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Thursday April 26, 2018
Why food deserts have to go.

In mid-January, Johns Hopkins "Center for a Livable Future," one of several university policy centers aimed at finding and changing flaws in the modern food system, released a new study urging policy-makers abandon the now-common term, "food deserts."

The center's Baltimore City’s Food Environment: 2018 Report, released in partnership with Baltimore's urban-planning department, noted several problems with the term, which has come to mean areas in which policy-makers believe average citizens are so hampered by lack of access to a store selling healthy food that it significantly affects their diet. What's the problem with "food desert," according to conversations the center's researchers held with Baltimore's community groups, residents and national leaders?

  • It implies that poor access to healthy food is a natural phenomenon, rather than caused by manmade "structural inequities."
  • It doesn't consider that in these areas many food outlets may be available but that they just don't meet the definition of "healthy" providers.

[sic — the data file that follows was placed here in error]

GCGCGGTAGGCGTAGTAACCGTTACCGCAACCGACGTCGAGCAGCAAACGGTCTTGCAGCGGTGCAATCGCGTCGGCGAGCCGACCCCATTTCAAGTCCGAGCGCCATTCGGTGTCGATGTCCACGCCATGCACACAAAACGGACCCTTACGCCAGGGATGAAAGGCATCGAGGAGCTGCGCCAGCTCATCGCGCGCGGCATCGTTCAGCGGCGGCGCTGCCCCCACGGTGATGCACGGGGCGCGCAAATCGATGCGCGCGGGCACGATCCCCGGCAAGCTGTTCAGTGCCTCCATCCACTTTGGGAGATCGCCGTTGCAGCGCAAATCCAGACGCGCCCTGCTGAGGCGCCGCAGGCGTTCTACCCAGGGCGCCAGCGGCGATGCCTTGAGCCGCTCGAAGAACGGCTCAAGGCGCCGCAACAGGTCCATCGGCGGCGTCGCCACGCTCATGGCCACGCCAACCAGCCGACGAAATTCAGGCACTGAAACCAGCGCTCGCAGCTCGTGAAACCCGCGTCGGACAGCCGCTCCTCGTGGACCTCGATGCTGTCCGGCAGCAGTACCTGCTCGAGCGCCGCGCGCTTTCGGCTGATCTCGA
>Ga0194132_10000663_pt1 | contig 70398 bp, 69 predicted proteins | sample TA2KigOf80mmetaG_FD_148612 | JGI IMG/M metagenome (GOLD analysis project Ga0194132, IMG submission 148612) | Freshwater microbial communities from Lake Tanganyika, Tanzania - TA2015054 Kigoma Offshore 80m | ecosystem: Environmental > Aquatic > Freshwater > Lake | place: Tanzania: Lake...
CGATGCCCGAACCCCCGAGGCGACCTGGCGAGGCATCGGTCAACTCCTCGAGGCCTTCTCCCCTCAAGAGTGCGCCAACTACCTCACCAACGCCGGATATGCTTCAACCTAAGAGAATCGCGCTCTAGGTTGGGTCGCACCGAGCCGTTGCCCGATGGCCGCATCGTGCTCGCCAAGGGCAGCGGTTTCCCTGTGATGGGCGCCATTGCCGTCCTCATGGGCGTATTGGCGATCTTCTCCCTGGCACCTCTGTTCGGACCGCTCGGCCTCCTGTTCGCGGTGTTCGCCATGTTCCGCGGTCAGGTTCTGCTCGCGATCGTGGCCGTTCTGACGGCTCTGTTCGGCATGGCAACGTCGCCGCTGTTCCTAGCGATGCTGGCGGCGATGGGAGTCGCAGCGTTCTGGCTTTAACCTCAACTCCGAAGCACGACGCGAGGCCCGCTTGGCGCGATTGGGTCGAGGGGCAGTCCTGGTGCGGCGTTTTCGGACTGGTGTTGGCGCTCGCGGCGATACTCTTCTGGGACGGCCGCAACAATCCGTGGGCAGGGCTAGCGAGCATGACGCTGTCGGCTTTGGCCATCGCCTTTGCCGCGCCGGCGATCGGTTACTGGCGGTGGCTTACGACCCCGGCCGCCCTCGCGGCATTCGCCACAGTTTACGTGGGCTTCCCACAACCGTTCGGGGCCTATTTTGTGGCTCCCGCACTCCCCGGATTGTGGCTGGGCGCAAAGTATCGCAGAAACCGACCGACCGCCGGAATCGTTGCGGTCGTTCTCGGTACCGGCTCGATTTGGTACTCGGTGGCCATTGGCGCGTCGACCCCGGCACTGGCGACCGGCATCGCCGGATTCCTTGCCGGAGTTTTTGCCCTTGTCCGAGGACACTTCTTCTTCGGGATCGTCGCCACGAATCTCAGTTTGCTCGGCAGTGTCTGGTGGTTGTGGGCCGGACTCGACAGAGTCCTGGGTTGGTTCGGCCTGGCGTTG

• It's insulting to "vibrant communities with passionate and resilient residents and programs on the ground."

Instead, Baltimore will adopt the report's advice to now call food deserts, "Healthy Food Priority Areas," based on the following criteria (which, incidentally, are identical to those used to previously define food deserts):

  • The average Healthy Food Availability Index score for all food stores is low
  • The median household income is at or below 185 percent of the federal poverty level
  • More than 30 percent of households have no vehicle available
  • The distance to a supermarket is more than a quarter mile

Under those conditions, Johns Hopkins concluded 23.5 percent of the city residents live in a healthy food priority area, nee food desert, a slight improvement from the 25 percent reported by the last survey, three years ago. Call it what you may, the report's proposed solution was as similar as prescriptions to solve the previous definitions: "Policy and programmatic activities should be prioritized."

But a new study by economists at New York University, Stanford and University of Chicago adds more evidence to the argument that it's not the name that should be at issue. It's the whole idea that may be an illusion.